When boiling corn, how can I tell when it's done?

I usually remove the husk and silk. Would there be any advantage to leaving them on when boiling?

  • 1
    what's your general technique after you've removed the husk and the silk (which I do as well)? Place in boiling water? Place in cool water and bring to a boil? Add salt? Sugar?
    – justkt
    Aug 11, 2010 at 16:53
  • I start the water to boil and then husk it. Once it's boiling, I add the corn. I don't add salt or anything else to the water.
    – KatieK
    Aug 11, 2010 at 21:08
  • on a side note, Try grilling them too :)
    – dassouki
    Aug 12, 2010 at 14:59
  • @dassouki - so, so good grilled with the husk and silks off drenched in butter and covered in seasoned salt and pepper
    – justkt
    Aug 12, 2010 at 15:23
  • next time, mix a wee bit of butter with chilly or cayenne
    – dassouki
    Aug 12, 2010 at 15:30

10 Answers 10


It does depend on the corn.

Eat some raw... Notice the starchy taste (Still yummy, just starchy)

What you want to do is boil it just enough to drive out the starchy taste.

I would get 3 cobs, break them in half, and pull one out every minute.

Then have a taste test.

  • I love kitchen tests, +1 from me - with corn, "done" can be very subjective and this is the perfect way to test how long it takes to get it done to your liking Aug 11, 2010 at 19:50

Removing the husk is fine. Usually you can detect a color shift when it's nearly done. White corn will become slightly yellow and yellow corn will turn a bright dark-yellow.

Easiest way is to just set a timer. Cooking times range from 1 - 10 minutes.

1 minute = still has a bite to it (slightly crunchy) 10 minutes = soft with almost no bite


It depends on your definition of done. My suggestion is to standardize your method and then just determine how many minutes you like. I use already boiling water with a maxed out flame and a good amount of salt, and the husk and silk removed, and I find 90 seconds is about right. You may find you like 2 or even 4 minutes. Be sure and use a pot that is big enough that the water won't cool down too much when you add the corn.


My method is to get the pot to a boil, add corn and wait 5 minutes. I use shucked corn, I would think it would be pretty messy to work with boiled un-shucked corn. I only use sweet 2-tone corn so its possible all yellow corn would need longer.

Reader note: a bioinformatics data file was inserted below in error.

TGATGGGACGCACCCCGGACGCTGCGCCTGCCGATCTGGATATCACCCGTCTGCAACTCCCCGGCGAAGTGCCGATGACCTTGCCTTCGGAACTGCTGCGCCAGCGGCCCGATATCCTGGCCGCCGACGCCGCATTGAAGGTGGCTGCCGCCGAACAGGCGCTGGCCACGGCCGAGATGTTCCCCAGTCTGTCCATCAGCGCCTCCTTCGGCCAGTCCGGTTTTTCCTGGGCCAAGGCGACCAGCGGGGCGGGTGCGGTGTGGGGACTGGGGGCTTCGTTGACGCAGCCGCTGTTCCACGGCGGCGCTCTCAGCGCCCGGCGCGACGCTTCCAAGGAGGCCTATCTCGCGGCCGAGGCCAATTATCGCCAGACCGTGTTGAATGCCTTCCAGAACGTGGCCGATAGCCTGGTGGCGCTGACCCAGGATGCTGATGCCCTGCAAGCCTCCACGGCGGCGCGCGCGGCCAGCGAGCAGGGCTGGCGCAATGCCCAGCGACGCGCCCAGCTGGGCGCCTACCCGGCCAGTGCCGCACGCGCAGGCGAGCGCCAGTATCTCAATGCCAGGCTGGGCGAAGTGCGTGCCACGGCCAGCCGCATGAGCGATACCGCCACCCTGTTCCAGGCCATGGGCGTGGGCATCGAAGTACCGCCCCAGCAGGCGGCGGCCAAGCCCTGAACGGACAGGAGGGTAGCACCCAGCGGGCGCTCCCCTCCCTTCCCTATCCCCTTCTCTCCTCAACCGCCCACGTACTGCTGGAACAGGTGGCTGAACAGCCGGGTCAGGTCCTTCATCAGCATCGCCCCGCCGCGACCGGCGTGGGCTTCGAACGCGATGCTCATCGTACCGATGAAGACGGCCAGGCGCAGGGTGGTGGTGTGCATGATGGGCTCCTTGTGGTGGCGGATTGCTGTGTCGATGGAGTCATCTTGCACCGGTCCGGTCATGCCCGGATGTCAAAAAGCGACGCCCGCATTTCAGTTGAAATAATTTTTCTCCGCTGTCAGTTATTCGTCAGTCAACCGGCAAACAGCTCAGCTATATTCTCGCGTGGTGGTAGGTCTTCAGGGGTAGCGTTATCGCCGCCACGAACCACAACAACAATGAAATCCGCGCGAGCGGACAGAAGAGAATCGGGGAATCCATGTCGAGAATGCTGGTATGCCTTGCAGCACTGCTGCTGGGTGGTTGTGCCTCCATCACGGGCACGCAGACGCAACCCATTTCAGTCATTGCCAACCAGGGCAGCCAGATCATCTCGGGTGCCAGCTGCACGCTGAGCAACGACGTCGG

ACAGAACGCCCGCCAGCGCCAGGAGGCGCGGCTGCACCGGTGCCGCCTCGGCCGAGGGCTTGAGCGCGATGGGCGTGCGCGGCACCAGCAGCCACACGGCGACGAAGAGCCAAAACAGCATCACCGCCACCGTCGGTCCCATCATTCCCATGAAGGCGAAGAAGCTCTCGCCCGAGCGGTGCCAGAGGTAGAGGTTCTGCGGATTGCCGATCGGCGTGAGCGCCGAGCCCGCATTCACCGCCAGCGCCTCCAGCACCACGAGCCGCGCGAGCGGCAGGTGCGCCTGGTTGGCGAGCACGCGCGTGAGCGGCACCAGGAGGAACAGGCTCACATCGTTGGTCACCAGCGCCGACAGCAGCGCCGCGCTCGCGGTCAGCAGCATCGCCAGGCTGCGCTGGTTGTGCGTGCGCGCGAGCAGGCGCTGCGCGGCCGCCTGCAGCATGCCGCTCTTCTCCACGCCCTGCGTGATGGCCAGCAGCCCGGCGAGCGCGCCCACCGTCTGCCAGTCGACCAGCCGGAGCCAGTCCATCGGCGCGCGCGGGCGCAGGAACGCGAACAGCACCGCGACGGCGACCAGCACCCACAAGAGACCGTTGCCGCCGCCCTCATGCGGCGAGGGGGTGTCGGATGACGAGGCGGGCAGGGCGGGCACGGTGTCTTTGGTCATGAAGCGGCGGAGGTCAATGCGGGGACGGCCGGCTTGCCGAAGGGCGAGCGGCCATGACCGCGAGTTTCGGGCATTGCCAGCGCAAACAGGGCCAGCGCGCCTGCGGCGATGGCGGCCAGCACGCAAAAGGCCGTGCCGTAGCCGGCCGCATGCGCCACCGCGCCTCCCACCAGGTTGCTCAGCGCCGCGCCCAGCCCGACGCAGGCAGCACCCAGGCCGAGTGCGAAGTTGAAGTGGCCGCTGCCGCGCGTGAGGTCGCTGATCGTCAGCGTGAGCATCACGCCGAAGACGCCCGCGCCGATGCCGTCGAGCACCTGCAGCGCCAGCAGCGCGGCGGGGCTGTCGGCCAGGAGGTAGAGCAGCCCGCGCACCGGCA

I always shuck my corn just before I want to cook it. Never buy pre-shucked corn as it loses it's freshness sitting there in plastic. I bring the water to a boil, but instead of salt like you would use for most vegetables, I use about a tablespoon of sugar. This helps to add sweetness to the corn. I put the corn in and boil at a medium rolling boil for about 8 minutes. The corn changes colour to a deeper yellow just before this.


I shuck the corn and put the husks (not silk) in a large pot and add cold water just to the top of the husks. Place corn over this and steam for 15 minutes on medium heat. Would never boil or add sugar - corn is sweet enough.


I leave the husk and silk on and boil for 15-20 minutes, the husk obviously slows the cooking time. Then drain and remove the husks and silk to serve - although you need asbestos hands.

Alternatively, remove the husks and silk, rub some butter on each cob and wrap in baking paper - twisting the ends to keep in the steam and butter. Then microwave on high for 5-10 minutes, plus or minus, depending on how "done" you like your corn and how many cobs you're doing in the batch. The butter melts through and the moisture in the corn/butter steams them perfectly.


Assuming you are talking corn on the cob...another method.

Shuck the corn. Boil salted water. Add ears to boiling water, cover. Return to boil, turn off heat. Wait 5 minutes. Serve. Any remaining ears can be left in the water for up to 10 minutes without becoming tough.


Hmmm, now I'm surprised. I always cook my corn husks 15-20 minutes. Gotta try shorter time, aparently!

Edit: I will say though, given the corn I use, it is still crunchy after boiling this long.

  • Are you European? Corn there is different. It's pretty well only the Russians who grow American Sweet Corn in any quantity (Kruschev introduced it as a food crop.) Most European corns are hard corns, used primarily as livestock feed. Aug 26, 2010 at 12:53
  1. put the pot on the stove to boil.
  2. go out to the garden and pick the corn
  3. remove the husks and silks
  4. into the boiling water
  5. You can tell when it's done by how quickly it dries when you lift a cob (with tongs) out of the water. A cooked cob is a hot cob, and it will steam dry within just a few seconds. You shouldn't need to cook fresh corn longer than 5 minutes. Once you learn the look od a cooked cob, you will not need a timer any more. There is also a colour change you can learn to recognize.
  6. Butter, salt, pepper, eat it

Don't cook more than one or two person at a time - it's hard to get a pot that will hold more anyway, and they cook so quickly it's better to just get up and cook another batch. Don't pour out the water until you're out of corn or everyone's full.

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